There’s no denying that advisors and investors are flocking to environmental, social, and governance (ESG) strategies, including exchange traded funds. However, the more complex these products are, the more put off market participants are likely to be.
That’s one way of saying that the more easily understood an ESG ETF is, the more likely it is to gain attention and potentially assets from money managers and investors. The Invesco ESG S&P Equal Weight Fund (RSPE ) is a prime example of an ESG fund with an easy-to-convey methodology.
At its core, RSPE is the ESG counterpart to the Invesco S&P 500 Equal Weight ETF (RSP), which is royalty among equal-weight ETFs. RSPE’s simplicity is relevant for myriad reasons.
“One thing is certain, financial professionals must be able to effectively introduce and talk about sustainable investing with clients. This is no easy task, as sustainable investing is multidimensional, it has novel nomenclature, and it lacks industry-level consensus around its core features,” says Morningstar analyst Samantha Lamas.
Extending the simplicity conversation, RSPE follows the S&P 500 Equal Weight ESG Leaders Select Index, which is the ESG equivalent of the S&P 500 Equal Weight Index, RSP’s underlying benchmark. By applying ESG mandates, RSPE’s index significantly trims the S&P 500 from more than 500 stocks to the 182 residing in the equal-weight ESG fund.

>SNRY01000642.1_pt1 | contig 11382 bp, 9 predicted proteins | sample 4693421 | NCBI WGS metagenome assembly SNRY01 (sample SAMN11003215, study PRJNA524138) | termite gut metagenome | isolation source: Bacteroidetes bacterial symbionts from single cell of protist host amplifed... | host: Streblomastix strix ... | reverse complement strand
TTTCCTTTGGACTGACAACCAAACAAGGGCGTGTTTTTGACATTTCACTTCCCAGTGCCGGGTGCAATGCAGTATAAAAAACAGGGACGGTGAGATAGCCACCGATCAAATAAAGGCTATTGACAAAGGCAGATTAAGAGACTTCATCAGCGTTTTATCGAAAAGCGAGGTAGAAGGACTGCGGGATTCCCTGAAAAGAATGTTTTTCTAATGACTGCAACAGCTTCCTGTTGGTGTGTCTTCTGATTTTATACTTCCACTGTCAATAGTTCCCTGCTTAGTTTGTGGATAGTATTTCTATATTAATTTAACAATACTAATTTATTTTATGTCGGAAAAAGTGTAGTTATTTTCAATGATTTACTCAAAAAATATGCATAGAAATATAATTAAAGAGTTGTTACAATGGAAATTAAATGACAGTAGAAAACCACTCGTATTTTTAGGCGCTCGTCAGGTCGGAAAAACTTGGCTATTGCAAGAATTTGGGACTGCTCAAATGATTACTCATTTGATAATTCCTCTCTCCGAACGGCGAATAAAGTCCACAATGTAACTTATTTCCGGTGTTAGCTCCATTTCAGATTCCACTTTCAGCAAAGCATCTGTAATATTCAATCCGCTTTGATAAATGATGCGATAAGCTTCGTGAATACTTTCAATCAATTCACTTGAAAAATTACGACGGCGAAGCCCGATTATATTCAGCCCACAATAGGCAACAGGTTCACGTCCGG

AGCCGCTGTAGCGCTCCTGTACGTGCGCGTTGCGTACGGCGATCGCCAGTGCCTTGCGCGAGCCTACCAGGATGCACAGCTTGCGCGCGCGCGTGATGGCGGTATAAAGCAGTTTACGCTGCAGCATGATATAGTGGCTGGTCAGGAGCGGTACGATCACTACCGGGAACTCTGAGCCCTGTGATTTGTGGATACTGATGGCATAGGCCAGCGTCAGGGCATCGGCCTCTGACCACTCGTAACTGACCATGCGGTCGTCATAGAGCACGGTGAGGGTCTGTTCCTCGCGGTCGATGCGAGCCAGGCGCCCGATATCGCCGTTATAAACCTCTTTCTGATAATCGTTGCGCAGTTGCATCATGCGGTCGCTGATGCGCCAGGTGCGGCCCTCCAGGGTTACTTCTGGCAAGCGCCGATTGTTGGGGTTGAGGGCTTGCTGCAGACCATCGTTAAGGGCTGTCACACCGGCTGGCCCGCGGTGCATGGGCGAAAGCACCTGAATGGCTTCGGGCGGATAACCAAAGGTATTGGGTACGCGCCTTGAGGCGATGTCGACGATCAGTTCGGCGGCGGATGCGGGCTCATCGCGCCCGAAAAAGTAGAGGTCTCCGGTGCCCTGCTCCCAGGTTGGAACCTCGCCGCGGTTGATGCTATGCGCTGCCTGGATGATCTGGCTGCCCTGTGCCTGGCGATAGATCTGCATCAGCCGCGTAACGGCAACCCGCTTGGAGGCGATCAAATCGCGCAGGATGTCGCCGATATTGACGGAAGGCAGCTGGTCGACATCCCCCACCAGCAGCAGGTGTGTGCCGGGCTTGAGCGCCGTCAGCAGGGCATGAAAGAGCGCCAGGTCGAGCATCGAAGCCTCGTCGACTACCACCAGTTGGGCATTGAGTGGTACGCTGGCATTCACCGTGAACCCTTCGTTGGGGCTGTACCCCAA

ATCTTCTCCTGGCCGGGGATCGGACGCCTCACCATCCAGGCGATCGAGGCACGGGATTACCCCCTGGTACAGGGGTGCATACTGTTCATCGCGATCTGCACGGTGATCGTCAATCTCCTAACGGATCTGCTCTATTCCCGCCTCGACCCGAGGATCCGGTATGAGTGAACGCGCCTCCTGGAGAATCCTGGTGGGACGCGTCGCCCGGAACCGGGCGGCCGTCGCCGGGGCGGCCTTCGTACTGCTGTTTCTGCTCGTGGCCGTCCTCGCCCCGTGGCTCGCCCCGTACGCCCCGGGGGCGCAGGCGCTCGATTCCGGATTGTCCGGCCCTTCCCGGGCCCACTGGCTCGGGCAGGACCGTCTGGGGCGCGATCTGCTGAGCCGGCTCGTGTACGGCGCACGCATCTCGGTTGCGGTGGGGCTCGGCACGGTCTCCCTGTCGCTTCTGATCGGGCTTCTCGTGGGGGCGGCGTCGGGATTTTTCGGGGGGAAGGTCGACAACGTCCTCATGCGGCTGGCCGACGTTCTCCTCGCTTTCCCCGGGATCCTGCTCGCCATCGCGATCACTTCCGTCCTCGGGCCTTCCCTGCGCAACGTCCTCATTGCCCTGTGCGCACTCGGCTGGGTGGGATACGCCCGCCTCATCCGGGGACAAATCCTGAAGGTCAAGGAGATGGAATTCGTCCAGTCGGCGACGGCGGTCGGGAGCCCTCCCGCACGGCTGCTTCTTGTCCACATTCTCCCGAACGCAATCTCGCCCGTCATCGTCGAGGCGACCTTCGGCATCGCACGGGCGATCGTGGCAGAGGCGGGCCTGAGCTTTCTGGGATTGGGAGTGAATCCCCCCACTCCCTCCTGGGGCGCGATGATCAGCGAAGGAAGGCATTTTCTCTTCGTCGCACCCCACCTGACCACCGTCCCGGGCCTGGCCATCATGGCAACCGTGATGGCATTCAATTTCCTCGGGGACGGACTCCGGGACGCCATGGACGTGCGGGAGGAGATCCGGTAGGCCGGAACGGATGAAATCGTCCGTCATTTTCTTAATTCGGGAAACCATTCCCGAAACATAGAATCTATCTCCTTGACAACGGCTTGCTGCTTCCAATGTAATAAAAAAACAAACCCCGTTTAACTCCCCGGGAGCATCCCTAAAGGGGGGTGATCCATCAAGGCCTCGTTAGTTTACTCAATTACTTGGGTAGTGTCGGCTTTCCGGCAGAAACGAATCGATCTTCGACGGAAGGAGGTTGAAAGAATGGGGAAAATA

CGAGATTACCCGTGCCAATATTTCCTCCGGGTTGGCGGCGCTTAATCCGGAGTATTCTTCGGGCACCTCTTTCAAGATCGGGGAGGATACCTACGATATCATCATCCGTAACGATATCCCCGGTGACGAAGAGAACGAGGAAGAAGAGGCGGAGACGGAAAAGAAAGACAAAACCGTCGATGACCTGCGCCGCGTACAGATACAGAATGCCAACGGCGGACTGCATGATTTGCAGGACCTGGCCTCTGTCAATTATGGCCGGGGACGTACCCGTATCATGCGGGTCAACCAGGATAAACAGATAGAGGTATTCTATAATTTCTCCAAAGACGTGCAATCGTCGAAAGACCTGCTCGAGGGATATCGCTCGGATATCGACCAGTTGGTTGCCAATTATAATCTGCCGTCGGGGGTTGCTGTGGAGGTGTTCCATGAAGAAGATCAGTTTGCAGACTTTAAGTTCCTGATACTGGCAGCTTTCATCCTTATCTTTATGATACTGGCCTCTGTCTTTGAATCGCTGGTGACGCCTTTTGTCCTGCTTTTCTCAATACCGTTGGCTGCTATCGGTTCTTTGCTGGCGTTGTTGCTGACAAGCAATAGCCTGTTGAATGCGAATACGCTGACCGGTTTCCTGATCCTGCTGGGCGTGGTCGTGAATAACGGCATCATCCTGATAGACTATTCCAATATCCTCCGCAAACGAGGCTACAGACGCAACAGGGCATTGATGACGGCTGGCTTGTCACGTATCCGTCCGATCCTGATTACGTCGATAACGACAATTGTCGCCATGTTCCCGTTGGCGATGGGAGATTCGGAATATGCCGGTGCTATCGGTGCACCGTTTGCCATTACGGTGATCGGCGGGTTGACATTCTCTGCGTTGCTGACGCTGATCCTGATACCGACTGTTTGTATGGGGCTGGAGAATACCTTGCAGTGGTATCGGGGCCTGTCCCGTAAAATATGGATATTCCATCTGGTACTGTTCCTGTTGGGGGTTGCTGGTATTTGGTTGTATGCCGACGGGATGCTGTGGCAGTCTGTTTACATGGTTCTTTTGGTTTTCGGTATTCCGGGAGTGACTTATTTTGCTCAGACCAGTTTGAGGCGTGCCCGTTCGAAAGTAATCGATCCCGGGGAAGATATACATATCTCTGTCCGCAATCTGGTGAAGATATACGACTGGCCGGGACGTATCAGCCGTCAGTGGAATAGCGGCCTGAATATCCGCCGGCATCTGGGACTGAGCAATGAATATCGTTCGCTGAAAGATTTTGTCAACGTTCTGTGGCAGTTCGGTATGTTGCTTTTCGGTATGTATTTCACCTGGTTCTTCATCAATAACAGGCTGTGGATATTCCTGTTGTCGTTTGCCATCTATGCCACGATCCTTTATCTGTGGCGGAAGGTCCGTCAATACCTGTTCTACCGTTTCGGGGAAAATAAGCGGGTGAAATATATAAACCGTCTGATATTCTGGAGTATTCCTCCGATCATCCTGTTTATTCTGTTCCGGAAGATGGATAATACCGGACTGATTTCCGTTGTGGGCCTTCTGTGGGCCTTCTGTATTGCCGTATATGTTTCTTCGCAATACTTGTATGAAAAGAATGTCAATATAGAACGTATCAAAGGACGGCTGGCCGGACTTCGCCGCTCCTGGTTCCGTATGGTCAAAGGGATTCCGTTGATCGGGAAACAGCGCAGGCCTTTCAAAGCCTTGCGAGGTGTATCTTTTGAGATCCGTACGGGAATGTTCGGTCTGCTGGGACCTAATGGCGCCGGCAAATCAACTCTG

RSPE, which debuted last year, could be a growth story because its simplicity could be appealing to a broader audience of investors than more nuanced ESG funds.
“Given the multiple approaches available regarding sustainable investing, many investors may not completely understand all of the ESG strategies at their disposal. Practically speaking, this means that many investors may have a weakly held preference regarding sustainable investing—one that can change, either positively or negatively, upon learning more about it,” adds Morningstar’s Lamas.
Another problem that old guard ESG ETFs encounter with a more savvy generation of investors is the point that overweighting tech is a foundation to achieving ESG prowess. RSPE dispels that notion by allocating just 15.12% of its weight to tech stocks.
Bottom line: RSPE’s status as an approachable ESG ETF could be a catalyst for the fund from a growth perspective going forward.
“Given the promise and wide-reaching benefits of sustainable investing, many investors may be interested in all it has to offer. Also, though it’s impossible to ignore sustainable investing’s growing popularity in the finance industry, we must acknowledge that it may still be a novel topic for many investors, one they may be interested in after learning more about it,” concludes Lamas.
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